Singapore's 74-hectare botanic wonderland is a Unesco World Heritage Site and one of the city's most arresting attractions. Established in 1860, it's a tropical Valhalla peppered with glassy lakes, rolling lawns and themed gardens. The site is home to the National Orchid Garden, as well as a rare patch of dense primeval rainforest, the latter home to over 300 species of vegetation, over half of which are now (sadly) considered rare in Singapore. Look up to see trees reaching 50m high, growing here even before the modern founding of Singapore. The National Orchid Garden itself is the legacy of an orchid-breeding program that began in 1928, and its 3 hectares house over 1000 species and 2000 hybrids. Of these, around 600 are on display – the largest showcase of tropical orchids on Earth. Located next to the National Orchid Garden is the 1-hectare Ginger Garden, with over 250 members of the Zingiberaceae family. The garden's newest addition, the 8-hectare Gallop Extension, includes the OCBC Arboretum that showcases a living library of trees and the ridge-top trail culminating at the garden's highest point (approximately 40m above sea level). More Gallop Extension attractions are slated to open in 2020, including a 200m barrier-free canopy link to join the extension to the Learning Forest. Children will love exploring the interactive Jacob Ballas Children's Garden, complete with water-play feature and forest adventure playground. Enjoy swan spotting at Swan Lake, where along with the large bronze swan sculpture you might also see the real mute white swans imported all the way from the Netherlands. Free, themed guided tours of the Botanic Gardens run on Saturday, while the Symphony Lake makes a romantic setting for seasonal opera performances – check the website.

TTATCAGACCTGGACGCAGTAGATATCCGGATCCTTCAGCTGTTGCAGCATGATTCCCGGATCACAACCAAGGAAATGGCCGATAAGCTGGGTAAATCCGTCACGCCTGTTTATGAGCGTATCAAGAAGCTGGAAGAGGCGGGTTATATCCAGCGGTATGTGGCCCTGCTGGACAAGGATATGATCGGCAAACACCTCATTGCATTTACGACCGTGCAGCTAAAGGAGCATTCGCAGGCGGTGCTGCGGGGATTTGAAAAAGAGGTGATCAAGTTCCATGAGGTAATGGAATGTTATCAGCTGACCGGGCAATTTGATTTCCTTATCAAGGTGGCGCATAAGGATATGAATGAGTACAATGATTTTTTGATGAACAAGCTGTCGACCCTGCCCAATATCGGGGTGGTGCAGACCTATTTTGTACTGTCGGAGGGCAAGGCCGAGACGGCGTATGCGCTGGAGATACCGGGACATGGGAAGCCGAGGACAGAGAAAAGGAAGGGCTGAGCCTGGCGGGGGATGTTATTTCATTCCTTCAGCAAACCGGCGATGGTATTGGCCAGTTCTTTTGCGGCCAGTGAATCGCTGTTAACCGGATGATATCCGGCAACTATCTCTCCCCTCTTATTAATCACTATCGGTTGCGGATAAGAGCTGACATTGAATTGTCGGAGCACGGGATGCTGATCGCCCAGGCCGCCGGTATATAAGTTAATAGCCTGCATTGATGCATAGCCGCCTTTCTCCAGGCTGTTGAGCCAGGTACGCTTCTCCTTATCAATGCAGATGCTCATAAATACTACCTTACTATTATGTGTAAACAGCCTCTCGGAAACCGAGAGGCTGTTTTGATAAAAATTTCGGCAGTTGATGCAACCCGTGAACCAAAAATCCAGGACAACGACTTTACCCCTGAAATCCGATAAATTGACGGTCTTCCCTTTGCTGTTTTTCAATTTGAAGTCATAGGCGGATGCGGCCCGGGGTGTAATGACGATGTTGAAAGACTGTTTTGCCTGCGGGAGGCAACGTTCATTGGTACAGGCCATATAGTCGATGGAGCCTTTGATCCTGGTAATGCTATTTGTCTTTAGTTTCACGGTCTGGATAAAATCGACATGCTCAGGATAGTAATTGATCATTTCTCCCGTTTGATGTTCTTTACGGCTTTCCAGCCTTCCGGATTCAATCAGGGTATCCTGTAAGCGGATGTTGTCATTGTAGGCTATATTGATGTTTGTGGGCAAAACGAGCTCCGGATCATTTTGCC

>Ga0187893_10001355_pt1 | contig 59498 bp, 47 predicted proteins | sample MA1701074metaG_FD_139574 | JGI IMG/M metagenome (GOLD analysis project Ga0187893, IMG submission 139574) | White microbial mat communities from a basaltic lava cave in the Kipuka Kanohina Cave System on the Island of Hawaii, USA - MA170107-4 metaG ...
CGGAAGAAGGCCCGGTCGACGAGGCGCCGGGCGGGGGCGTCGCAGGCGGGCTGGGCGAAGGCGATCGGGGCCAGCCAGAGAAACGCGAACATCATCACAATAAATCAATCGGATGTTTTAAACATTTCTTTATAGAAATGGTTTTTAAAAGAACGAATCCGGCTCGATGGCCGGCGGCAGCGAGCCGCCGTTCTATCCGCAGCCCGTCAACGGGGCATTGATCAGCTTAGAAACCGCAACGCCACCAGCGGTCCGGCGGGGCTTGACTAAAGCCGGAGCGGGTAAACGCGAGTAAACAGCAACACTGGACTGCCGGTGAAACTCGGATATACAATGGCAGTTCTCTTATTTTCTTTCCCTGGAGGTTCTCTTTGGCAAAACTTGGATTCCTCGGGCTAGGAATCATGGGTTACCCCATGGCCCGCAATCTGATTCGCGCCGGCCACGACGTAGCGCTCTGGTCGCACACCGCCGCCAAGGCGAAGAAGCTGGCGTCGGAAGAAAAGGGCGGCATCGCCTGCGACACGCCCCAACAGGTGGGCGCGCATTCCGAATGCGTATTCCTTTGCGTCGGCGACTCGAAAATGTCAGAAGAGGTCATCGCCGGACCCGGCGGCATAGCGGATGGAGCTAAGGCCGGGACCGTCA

Made up of a series of parks and hills connecting Kent Ridge Park to Mt Faber and the Labrador Nature Reserve, the Southern Ridges will have you trekking through the jungle without ever really leaving the city. The entire route spans 10km; the best stretch is from Kent Ridge Park to Mt Faber. Not only is it relatively easy, this 4km section offers forest-canopy walkways, lofty skyline vistas and the chance to cross the spectacular Henderson Waves, an undulating pedestrian bridge suspended 36m above the ground. Alight from the MRT at Pasir Panjang station, from where Kent Ridge Park is a steep but manageable 800m walk up Pepys Rd. At the top of the hill is the small yet fascinating Reflections at Bukit Chandu war museum. Directly beyond is Kent Ridge Park and its short forest-canopy walk. The idyllic leafy shade of Kent Ridge quickly gives way to the themed gardens and prototype glasshouses of HortPark. The park is especially family-friendly with its playground, drinking fountains and nursery-cafe. Cross the leaf-like Alexander Arch bridge from HortPark to the impressive Forest Walk, offering eye-level views of the jungle canopy covering Telok Blangah Hill. The walkway eventually leads to Telok Blangah Hill Park, with its beautiful floral displays, and further along to the sculptural Henderson Waves bridge. The pointed towers you can see rising above the forest canopy form part of the Daniel Libeskind-designed luxury residential complex, Reflections at Keppel Bay. It's a short but rather steep climb up the final 550m to the summit of Mt Faber, with fine city views awaiting (skip the average restaurants). The cable car connecting Mt Faber to HarbourFront mall and MRT, and on to Sentosa Island is exorbitantly priced (adult/child return S$33/22) – consider grabbing a taxi instead (expect to pay around S$7 to HarbourFront).